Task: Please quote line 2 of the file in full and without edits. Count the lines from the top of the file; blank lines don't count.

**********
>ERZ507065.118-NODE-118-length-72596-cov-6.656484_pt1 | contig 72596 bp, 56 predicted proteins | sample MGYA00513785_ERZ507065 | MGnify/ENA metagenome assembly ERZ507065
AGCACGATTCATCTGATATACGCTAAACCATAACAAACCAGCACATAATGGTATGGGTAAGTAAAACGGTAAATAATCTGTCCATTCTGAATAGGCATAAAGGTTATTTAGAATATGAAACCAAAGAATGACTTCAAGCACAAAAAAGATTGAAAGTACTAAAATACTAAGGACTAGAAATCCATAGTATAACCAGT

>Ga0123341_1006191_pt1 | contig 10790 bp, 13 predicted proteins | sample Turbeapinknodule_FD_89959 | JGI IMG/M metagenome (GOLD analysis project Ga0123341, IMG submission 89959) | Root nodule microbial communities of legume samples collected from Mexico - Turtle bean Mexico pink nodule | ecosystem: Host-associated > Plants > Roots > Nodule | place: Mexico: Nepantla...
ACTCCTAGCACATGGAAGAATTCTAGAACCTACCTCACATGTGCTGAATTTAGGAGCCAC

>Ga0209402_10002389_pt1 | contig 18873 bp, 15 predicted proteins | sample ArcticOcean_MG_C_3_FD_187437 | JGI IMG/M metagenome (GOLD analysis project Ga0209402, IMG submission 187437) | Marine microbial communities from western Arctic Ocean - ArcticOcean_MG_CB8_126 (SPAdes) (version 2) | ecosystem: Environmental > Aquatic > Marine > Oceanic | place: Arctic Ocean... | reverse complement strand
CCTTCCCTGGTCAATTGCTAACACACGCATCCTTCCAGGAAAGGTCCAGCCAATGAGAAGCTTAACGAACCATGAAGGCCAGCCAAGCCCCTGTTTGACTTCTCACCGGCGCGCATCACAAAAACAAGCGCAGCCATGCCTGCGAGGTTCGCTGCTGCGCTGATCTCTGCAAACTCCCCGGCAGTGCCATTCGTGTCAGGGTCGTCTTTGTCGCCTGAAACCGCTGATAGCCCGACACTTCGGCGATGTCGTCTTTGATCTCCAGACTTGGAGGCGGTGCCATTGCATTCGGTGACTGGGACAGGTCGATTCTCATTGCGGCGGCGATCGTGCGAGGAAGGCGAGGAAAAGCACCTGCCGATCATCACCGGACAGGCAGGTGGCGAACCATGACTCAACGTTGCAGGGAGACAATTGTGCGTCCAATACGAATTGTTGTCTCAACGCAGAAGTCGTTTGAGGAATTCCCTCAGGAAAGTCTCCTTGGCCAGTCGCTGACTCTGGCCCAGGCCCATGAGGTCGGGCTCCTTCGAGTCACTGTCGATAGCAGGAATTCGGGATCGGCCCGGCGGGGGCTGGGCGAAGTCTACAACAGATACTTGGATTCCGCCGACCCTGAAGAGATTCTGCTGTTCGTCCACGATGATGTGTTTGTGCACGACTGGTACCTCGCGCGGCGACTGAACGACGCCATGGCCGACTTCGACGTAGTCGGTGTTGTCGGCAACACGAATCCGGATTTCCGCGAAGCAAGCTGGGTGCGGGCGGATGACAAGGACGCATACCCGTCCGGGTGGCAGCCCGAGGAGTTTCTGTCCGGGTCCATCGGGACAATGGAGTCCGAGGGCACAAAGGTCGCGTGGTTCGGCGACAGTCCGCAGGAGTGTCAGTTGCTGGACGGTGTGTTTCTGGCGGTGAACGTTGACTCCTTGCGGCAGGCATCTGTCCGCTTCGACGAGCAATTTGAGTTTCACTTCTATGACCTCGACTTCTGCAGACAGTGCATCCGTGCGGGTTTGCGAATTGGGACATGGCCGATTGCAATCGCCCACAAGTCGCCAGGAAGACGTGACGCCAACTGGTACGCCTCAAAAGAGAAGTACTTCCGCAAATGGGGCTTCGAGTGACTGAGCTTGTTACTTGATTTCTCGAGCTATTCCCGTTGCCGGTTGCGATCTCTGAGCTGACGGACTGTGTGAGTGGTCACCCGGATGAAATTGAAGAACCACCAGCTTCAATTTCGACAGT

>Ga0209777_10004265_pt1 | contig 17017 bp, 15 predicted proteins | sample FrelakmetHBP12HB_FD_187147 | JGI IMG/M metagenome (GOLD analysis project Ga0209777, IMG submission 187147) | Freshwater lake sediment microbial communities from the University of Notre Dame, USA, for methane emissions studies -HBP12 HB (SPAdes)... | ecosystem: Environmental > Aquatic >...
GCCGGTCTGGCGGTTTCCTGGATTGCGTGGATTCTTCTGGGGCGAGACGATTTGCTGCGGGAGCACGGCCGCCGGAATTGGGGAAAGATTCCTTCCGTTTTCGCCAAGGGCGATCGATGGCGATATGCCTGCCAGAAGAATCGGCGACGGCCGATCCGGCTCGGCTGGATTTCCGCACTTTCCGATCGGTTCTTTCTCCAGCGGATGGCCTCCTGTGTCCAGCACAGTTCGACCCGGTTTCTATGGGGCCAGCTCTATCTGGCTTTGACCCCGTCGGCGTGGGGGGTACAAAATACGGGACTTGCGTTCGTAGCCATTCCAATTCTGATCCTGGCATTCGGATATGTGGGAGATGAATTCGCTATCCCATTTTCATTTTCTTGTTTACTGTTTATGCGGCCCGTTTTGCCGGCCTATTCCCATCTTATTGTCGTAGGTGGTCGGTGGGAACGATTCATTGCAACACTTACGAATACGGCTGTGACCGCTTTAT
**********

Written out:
AGCACGATTCATCTGATATACGCTAAACCATAACAAACCAGCACATAATGGTATGGGTAAGTAAAACGGTAAATAATCTGTCCATTCTGAATAGGCATAAAGGTTATTTAGAATATGAAACCAAAGAATGACTTCAAGCACAAAAAAGATTGAAAGTACTAAAATACTAAGGACTAGAAATCCATAGTATAACCAGT